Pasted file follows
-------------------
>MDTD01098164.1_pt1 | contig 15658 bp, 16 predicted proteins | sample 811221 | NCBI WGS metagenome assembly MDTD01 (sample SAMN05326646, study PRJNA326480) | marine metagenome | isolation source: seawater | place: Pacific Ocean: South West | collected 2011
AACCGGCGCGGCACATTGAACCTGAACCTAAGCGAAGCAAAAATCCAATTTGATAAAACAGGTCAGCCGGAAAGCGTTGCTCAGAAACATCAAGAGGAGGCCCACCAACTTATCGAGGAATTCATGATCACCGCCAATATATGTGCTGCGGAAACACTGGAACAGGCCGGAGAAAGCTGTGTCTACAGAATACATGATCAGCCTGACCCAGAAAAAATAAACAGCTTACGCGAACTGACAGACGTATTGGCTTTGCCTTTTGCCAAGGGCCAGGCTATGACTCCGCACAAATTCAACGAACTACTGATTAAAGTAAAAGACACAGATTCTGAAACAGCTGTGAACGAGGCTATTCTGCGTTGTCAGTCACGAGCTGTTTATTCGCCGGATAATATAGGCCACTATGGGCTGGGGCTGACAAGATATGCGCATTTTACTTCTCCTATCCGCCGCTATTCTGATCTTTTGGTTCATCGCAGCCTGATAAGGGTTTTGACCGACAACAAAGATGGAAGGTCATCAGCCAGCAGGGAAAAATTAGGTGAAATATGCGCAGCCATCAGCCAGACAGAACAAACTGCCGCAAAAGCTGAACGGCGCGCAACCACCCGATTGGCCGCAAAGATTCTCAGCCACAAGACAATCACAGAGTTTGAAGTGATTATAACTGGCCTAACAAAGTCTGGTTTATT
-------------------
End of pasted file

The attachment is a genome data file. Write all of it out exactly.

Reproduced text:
>MDTD01098164.1_pt1 | contig 15658 bp, 16 predicted proteins | sample 811221 | NCBI WGS metagenome assembly MDTD01 (sample SAMN05326646, study PRJNA326480) | marine metagenome | isolation source: seawater | place: Pacific Ocean: South West | collected 2011
AACCGGCGCGGCACATTGAACCTGAACCTAAGCGAAGCAAAAATCCAATTTGATAAAACAGGTCAGCCGGAAAGCGTTGCTCAGAAACATCAAGAGGAGGCCCACCAACTTATCGAGGAATTCATGATCACCGCCAATATATGTGCTGCGGAAACACTGGAACAGGCCGGAGAAAGCTGTGTCTACAGAATACATGATCAGCCTGACCCAGAAAAAATAAACAGCTTACGCGAACTGACAGACGTATTGGCTTTGCCTTTTGCCAAGGGCCAGGCTATGACTCCGCACAAATTCAACGAACTACTGATTAAAGTAAAAGACACAGATTCTGAAACAGCTGTGAACGAGGCTATTCTGCGTTGTCAGTCACGAGCTGTTTATTCGCCGGATAATATAGGCCACTATGGGCTGGGGCTGACAAGATATGCGCATTTTACTTCTCCTATCCGCCGCTATTCTGATCTTTTGGTTCATCGCAGCCTGATAAGGGTTTTGACCGACAACAAAGATGGAAGGTCATCAGCCAGCAGGGAAAAATTAGGTGAAATATGCGCAGCCATCAGCCAGACAGAACAAACTGCCGCAAAAGCTGAACGGCGCGCAACCACCCGATTGGCCGCAAAGATTCTCAGCCACAAGACAATCACAGAGTTTGAAGTGATTATAACTGGCCTAACAAAGTCTGGTTTATT